With the use of a new sensor technology created at the University of Michigan, everything may become a high-fidelity input device for computers, including couches, tables, sleeves, and more.
The system uses the Voice Pickup Units (VPUs), new bone-conduction microphones that exclusively pick up acoustic waves that move along surfaces of things. It functions well in noisy settings, along unusual surfaces like toys and arms, and on delicate materials like upholstery and apparel.
The device, known as SAWSense after the surface acoustic waves it uses, has a 97% accuracy rate when identifying various inputs including taps, scratches, and swipes. In one demonstration, the team used a normal table to replace a laptop’s trackpad.
“This technology will enable you to treat, for example, the whole surface of your body like an interactive surface,” said Yasha Iravantchi, U-M doctoral candidate in computer science and engineering. “If you put the device on your wrist, you can do gestures on your own skin. We have preliminary findings that demonstrate this is entirely feasible.”
Taps, swipes, and other gestures send acoustic waves along the surfaces of materials. The system then uses machine learning to categorize these waves, turning every touch into a reliable set of inputs. The technology won best paper honors after being presented last week at the 2023 Conference on Human Factors in Computing Systems.
“As more objects continue to incorporate smart or connected technology, designers are faced with a number of challenges when trying to give them intuitive input mechanisms. This results in a lot of clunky incorporation of input methods such as touch screens, as well as mechanical and capacitive buttons,” Iravantchi says. “Touch screens may be too costly to enable gesture inputs across large surfaces like counters and refrigerators, while buttons only allow one kind of input at predefined locations.”
VPUs do a good job of sensing activities and events happening in a well-defined area. This allows the functionality that comes with a smart object without the privacy concerns of a standard microphone that senses the whole room, for example.Yasha Iravantchi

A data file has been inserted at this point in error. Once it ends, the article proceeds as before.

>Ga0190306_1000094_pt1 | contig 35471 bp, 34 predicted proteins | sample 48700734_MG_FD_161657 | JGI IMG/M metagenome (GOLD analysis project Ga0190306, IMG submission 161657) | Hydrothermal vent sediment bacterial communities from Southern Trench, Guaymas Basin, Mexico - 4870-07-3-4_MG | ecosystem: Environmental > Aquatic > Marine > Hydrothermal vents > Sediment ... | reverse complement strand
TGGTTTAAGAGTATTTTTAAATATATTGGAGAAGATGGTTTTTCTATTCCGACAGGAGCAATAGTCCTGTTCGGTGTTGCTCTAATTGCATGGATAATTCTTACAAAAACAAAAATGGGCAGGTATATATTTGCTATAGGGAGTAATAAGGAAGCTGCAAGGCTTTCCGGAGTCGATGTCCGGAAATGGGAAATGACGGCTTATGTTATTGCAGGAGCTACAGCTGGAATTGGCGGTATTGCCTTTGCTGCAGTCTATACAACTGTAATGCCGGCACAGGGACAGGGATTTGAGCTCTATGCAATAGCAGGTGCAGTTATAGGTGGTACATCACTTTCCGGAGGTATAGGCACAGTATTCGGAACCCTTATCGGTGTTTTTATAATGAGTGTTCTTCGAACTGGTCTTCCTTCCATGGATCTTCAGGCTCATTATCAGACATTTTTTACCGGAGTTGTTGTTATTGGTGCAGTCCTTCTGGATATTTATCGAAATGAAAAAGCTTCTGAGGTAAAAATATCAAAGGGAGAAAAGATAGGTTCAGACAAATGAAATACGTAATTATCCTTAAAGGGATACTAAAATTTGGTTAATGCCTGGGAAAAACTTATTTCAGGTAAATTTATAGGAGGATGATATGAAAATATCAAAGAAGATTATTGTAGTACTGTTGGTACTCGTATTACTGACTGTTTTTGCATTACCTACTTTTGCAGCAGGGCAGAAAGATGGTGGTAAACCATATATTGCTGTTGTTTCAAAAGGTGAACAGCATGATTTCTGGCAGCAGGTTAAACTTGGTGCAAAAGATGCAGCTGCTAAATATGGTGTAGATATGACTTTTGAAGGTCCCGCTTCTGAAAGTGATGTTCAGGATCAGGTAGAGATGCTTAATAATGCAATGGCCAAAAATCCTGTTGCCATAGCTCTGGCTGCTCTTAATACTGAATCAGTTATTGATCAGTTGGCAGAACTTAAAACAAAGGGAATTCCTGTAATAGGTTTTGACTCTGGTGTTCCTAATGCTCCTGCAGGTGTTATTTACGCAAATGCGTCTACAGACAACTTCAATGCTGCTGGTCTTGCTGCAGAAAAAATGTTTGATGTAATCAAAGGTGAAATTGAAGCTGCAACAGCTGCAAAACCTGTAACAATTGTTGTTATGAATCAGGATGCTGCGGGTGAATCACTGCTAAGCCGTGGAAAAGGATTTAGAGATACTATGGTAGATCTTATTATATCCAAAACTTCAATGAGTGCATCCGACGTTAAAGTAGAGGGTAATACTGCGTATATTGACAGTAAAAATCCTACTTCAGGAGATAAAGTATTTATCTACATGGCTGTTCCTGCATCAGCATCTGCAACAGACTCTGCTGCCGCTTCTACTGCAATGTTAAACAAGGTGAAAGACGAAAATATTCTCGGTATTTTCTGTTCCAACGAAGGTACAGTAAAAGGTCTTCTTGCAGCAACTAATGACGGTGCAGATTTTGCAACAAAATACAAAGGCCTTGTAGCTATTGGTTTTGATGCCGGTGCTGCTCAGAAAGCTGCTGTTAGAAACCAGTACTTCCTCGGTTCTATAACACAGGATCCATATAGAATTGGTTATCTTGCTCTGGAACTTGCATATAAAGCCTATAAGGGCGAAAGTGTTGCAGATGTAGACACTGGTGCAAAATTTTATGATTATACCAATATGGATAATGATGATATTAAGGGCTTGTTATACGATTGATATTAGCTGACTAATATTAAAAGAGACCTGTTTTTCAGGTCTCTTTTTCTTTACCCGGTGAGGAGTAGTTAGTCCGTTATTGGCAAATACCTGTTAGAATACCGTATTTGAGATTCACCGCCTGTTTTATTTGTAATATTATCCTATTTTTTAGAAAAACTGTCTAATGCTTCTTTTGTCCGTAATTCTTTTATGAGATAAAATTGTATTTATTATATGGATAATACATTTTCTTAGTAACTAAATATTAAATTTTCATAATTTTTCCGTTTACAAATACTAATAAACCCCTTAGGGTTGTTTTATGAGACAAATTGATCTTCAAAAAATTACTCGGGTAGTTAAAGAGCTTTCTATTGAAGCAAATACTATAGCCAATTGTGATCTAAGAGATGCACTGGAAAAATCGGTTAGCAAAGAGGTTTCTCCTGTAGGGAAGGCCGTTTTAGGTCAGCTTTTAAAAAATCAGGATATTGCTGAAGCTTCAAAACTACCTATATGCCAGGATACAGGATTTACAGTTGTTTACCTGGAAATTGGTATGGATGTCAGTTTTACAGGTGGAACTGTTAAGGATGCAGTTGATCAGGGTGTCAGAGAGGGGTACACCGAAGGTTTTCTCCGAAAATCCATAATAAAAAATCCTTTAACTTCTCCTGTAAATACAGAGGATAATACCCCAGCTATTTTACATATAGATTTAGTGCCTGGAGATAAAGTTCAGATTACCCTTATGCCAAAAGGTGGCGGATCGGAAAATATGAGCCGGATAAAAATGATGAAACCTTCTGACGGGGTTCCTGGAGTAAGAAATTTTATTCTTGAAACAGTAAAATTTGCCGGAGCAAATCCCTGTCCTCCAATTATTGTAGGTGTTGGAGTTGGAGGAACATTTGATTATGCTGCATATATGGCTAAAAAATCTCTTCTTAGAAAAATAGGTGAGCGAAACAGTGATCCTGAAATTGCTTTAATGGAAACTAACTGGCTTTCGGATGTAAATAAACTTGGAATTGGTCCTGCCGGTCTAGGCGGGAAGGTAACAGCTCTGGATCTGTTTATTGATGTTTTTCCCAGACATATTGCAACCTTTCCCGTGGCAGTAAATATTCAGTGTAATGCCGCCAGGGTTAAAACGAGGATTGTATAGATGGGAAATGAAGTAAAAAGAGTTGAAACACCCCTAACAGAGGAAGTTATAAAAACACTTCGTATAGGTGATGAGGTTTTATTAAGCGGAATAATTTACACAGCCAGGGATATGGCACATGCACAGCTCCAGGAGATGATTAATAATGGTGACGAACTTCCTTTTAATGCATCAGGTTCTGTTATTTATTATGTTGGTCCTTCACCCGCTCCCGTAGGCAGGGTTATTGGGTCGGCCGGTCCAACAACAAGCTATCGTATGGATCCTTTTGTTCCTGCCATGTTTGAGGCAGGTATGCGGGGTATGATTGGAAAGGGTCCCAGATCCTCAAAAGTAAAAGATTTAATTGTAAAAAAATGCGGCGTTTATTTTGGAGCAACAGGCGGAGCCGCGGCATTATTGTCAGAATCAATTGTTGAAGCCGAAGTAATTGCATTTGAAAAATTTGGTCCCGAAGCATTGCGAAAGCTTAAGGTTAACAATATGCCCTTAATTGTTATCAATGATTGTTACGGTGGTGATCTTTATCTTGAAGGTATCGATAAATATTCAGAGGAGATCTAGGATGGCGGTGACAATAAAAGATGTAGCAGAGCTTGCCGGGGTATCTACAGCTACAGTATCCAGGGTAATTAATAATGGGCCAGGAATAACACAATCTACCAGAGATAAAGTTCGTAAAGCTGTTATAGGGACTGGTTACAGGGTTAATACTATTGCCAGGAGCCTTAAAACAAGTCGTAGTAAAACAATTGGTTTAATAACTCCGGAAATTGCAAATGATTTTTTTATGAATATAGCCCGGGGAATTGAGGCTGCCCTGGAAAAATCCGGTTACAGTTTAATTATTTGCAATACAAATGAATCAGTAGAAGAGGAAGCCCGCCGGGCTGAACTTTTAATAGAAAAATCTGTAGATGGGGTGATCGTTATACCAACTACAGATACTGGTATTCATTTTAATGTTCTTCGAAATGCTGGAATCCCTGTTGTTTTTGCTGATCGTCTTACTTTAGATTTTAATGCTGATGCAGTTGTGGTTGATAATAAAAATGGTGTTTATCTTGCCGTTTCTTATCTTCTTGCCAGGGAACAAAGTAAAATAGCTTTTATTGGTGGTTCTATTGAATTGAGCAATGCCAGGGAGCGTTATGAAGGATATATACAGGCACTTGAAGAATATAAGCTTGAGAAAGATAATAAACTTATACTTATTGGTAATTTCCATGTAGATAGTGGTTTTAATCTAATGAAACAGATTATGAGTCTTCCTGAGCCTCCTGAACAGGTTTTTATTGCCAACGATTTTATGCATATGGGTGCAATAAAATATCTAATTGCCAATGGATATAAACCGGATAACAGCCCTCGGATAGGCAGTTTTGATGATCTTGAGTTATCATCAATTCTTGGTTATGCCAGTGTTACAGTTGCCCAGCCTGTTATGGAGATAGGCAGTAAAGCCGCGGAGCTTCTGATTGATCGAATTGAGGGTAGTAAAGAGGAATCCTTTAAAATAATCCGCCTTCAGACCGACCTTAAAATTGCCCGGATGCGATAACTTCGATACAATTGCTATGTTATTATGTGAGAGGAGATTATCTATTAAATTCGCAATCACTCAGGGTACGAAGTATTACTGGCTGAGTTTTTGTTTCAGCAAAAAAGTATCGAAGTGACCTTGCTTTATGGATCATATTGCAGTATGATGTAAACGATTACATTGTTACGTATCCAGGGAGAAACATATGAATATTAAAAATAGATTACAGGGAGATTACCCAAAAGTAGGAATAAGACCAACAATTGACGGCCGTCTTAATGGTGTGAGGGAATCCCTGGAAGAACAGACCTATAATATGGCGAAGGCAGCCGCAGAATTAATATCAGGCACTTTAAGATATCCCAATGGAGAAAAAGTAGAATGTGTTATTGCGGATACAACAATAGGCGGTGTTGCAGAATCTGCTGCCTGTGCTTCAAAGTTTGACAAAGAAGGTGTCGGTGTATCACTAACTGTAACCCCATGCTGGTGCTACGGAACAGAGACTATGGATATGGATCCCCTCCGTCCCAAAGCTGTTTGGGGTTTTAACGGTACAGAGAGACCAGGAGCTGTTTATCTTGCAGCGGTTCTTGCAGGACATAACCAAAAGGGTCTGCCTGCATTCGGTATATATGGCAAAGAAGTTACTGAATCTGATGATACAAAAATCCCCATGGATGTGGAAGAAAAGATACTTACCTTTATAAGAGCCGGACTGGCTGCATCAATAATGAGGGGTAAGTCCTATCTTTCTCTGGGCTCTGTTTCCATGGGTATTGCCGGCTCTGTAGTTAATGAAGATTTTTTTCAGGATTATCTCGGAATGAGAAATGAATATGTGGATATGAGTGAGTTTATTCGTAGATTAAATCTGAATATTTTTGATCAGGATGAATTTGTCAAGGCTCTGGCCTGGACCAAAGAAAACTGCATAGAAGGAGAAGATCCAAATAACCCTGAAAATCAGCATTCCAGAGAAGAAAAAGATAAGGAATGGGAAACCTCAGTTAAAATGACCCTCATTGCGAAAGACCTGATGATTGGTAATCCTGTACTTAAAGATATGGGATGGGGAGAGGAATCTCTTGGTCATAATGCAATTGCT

The use of microphones and cameras for audio and gesture-based inputs has been a previous strategy to get around these restrictions, but the authors claim that this approach has limited applicability in the real world.
“When there’s a lot of background noise, or something comes between the user and the camera, audio and visual gesture inputs don’t work well,” Iravantchi said.
The sensors that enable SAWSense are contained in a hermetically sealed room that totally cancels even very loud ambient noise in order to get around these restrictions. The surface-acoustic waves can only enter through a mass-spring mechanism, which keeps them from ever interacting with sounds from outside the housing.
The technology can record and categorize the events along an object’s surface when used in conjunction with the team’s signal processing software, which creates features from the data before putting it into the machine learning model.
“There are other ways you could detect vibrations or surface-acoustic waves, like piezo-electric sensors or accelerometers,” said Alanson Sample, U-M associate professor of electrical engineering and computer science, “but they can’t capture the broad range of frequencies that we need to tell the difference between a swipe and a scratch, for instance.”
The high fidelity of the VPUs allows SAWSense to identify a wide range of activities on a surface beyond user touch events. For instance, a VPU on a kitchen countertop can identify electronic devices like a blender or microwave that are in use, as well as detect cutting, stirring, blending, or whisking.
“VPUs do a good job of sensing activities and events happening in a well-defined area,” Iravantchi said. “This allows the functionality that comes with a smart object without the privacy concerns of a standard microphone that senses the whole room, for example.”
SAWSense could provide more precise and sensitive inputs when many VPUs are combined, especially for inputs that need a sense of distance and space, such as buttons on a remote control or the keys on a keyboard.
The researchers are also investigating the application of VPUs for medical sensing, which includes picking up fine noises like the sounds of moving joints and connective tissues. The high-fidelity audio data VPUs provide could enable real-time analytics about a person’s health, Sample says.
The research is partially funded by Meta Platforms Inc.
With the help of U-M Innovation Partnerships, the team has filed for patent protection and is looking for partners to help commercialize the concept.